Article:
Hello, Doggy! Beijing- Week 7

Wow, only two more weeks left. The past few weeks have really flown by- far quicker than how it felt at the beginning of the summer. It’s funny how time works. When I first got here, I felt uncertain, lonely, and overwhelmed. That’s probably a given when arriving in a brand new country, not knowing anyone, and not knowing the language. The first week felt like an eternity; despite my excitement for the whole experience, self-doubt fueled a lot of my thoughts. Could I really make it the whole summer? The answer, of course, is yes- and I’m gonna miss it, too.

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Update 7/15: Between the Two Constitutions

 

The two major primary documents I located, transcribed, and translated during my archival visit in Beijing were two Chinese constitutions promulgated in 1908 and 1911. The juxtaposition of these codes corroborates China’s political progression in the 1900s, when the country witnessed a constitutionalist reform initiated by the late-Qing regime. Represented democracy and separation of power are the keynotes of the two constitutions. Though the constitutionalism and the corresponding political reform failed to preserve the late-Qing regime, the later Nationalist republic in China inherited the essence of the 1900s reform. At this moment, I’d like to temporarily set aside the longstanding historical significance and concentrate on these two documents alone.

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Update 7/10: Archival Trip to Beijing

 

Things happened, but I am back from Beijing.

The entrance into the China First Historical Archive in Beijing requires an application on arrival, which I did expect but was overly optimistic about. Unlike a visa on arrival, the application does not guarantee the permission of entry. Though seeing a reference letter from a Chinese professor (who does not supervise the project but is willing to validate my identity and research project, and wish to be anonymous), the archive’s receptionist immediately denied my entrance on the first day I arrived in Beijing. While presuming I might be admitted the day after submitting my application, I was notified on the next day that the review of application could take a week at most. When I waited for the application result, I have visited the Chinese National Library and National Museum and attended few historical seminars hosted by the Peking University and the Chinese Academy of Social Sciences. I received the entry permit from the archive’s administration on the fifth day in Beijing. The whole administrative impediment, except the requirement of a reference letter from a Chinese scholar, was not mentioned by the archive staff, who answered my phone call and inquiries before I set off.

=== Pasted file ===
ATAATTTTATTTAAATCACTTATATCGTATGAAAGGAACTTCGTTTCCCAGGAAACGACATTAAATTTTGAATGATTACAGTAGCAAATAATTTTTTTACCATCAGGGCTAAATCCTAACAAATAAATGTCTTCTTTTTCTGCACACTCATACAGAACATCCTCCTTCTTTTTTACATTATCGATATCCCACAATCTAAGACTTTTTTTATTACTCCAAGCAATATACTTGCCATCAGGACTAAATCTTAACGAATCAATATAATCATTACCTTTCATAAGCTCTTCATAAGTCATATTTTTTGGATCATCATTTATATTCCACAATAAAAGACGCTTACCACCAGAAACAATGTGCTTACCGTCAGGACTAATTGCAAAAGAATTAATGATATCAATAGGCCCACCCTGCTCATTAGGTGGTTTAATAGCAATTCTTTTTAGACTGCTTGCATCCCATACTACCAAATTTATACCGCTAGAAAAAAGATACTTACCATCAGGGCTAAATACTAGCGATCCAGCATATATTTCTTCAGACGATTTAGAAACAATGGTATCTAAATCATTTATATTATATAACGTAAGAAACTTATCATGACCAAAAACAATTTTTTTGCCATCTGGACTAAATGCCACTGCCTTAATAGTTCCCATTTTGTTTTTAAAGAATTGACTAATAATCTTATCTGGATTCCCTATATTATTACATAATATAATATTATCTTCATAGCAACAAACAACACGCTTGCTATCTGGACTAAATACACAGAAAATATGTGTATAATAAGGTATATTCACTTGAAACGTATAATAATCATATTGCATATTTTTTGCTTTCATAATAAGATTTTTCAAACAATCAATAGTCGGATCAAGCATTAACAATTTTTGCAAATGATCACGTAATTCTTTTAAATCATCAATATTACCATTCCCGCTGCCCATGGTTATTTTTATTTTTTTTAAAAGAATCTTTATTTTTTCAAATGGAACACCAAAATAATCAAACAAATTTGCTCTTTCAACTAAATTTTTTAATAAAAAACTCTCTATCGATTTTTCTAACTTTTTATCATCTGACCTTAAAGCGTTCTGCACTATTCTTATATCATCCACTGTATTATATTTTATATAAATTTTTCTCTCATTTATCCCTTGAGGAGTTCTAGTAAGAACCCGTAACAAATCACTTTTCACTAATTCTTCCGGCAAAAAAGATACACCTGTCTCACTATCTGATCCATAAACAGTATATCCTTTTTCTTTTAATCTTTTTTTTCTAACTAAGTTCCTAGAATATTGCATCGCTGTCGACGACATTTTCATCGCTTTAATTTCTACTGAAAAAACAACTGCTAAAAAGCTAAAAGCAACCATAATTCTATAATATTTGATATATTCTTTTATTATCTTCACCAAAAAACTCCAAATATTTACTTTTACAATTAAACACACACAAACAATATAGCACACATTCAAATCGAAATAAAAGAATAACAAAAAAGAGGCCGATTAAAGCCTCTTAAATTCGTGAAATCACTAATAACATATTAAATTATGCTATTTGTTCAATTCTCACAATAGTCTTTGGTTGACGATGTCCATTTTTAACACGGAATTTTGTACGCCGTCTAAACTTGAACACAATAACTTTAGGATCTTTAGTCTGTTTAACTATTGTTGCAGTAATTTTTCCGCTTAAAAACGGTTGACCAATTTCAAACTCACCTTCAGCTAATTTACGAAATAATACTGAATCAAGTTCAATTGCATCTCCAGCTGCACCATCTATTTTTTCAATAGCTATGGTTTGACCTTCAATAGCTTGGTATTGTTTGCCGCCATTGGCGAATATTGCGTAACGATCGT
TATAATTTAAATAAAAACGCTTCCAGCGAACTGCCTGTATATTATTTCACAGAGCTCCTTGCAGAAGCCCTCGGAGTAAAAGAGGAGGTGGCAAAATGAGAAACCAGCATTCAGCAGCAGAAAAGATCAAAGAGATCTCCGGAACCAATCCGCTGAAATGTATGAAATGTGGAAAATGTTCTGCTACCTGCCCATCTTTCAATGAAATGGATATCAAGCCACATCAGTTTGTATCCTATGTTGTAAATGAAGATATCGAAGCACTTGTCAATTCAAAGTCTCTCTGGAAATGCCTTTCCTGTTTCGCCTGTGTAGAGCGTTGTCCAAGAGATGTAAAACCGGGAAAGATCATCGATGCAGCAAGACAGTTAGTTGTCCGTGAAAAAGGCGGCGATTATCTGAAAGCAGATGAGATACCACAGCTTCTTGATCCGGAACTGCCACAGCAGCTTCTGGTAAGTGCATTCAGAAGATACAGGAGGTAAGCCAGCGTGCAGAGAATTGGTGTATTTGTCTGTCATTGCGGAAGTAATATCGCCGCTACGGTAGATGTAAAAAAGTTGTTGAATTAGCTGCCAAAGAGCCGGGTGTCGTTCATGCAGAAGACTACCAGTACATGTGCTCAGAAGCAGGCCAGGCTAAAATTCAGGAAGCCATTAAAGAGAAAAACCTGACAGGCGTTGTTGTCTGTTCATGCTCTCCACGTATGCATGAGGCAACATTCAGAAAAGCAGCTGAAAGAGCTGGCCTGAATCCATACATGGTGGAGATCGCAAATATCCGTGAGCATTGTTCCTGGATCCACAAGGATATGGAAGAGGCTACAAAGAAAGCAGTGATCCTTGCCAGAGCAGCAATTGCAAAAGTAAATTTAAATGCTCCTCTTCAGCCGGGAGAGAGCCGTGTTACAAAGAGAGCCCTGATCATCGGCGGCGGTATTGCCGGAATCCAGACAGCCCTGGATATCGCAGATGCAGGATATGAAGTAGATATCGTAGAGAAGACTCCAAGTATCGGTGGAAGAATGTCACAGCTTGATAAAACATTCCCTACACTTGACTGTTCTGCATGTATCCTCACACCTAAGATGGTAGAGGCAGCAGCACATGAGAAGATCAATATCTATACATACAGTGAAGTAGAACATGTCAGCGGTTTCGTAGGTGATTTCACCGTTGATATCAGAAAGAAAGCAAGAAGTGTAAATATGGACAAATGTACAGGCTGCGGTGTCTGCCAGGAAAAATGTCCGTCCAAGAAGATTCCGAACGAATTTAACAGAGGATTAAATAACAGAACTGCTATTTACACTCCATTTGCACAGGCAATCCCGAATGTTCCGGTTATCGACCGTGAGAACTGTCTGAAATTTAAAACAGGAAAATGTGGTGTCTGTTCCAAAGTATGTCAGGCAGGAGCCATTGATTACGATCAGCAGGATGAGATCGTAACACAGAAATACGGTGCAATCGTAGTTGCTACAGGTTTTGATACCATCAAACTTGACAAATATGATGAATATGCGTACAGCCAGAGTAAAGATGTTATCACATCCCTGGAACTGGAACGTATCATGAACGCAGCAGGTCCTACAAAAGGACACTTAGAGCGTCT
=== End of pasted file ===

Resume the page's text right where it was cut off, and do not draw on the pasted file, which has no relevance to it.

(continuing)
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1 Week Down; So much done, so much to do

Wow, it has already been a week. And what an exhausting week it was.

My internship is not one of those “take a backseat, watch the professionals” kind of hands-off internship. Instead, they immediately threw me into the fire with event planning, promotional photography, brewing time, festival service, and video capture. Which is super neat; I’m thankful that my internship is an actual learning experience rather than a blip on my resume. It has a few downsides; namely, I worked 8 days in a row after my first day, and was exhausted after that run. It made sense, there was a huge burger/beer festival that Jing-A participated in over the weekend, so they needed all hands on deck. But it was a lot, especially as I was just now getting used to a new country.

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Beijing: A few days in

I arrived in Beijing late this past Saturday, June 15th. By the time I found myself in my AirBnB apartment at 8 pm, I had been awake for over 24 hours. Turns out I’m bad at sleeping on airplanes! [Read more…]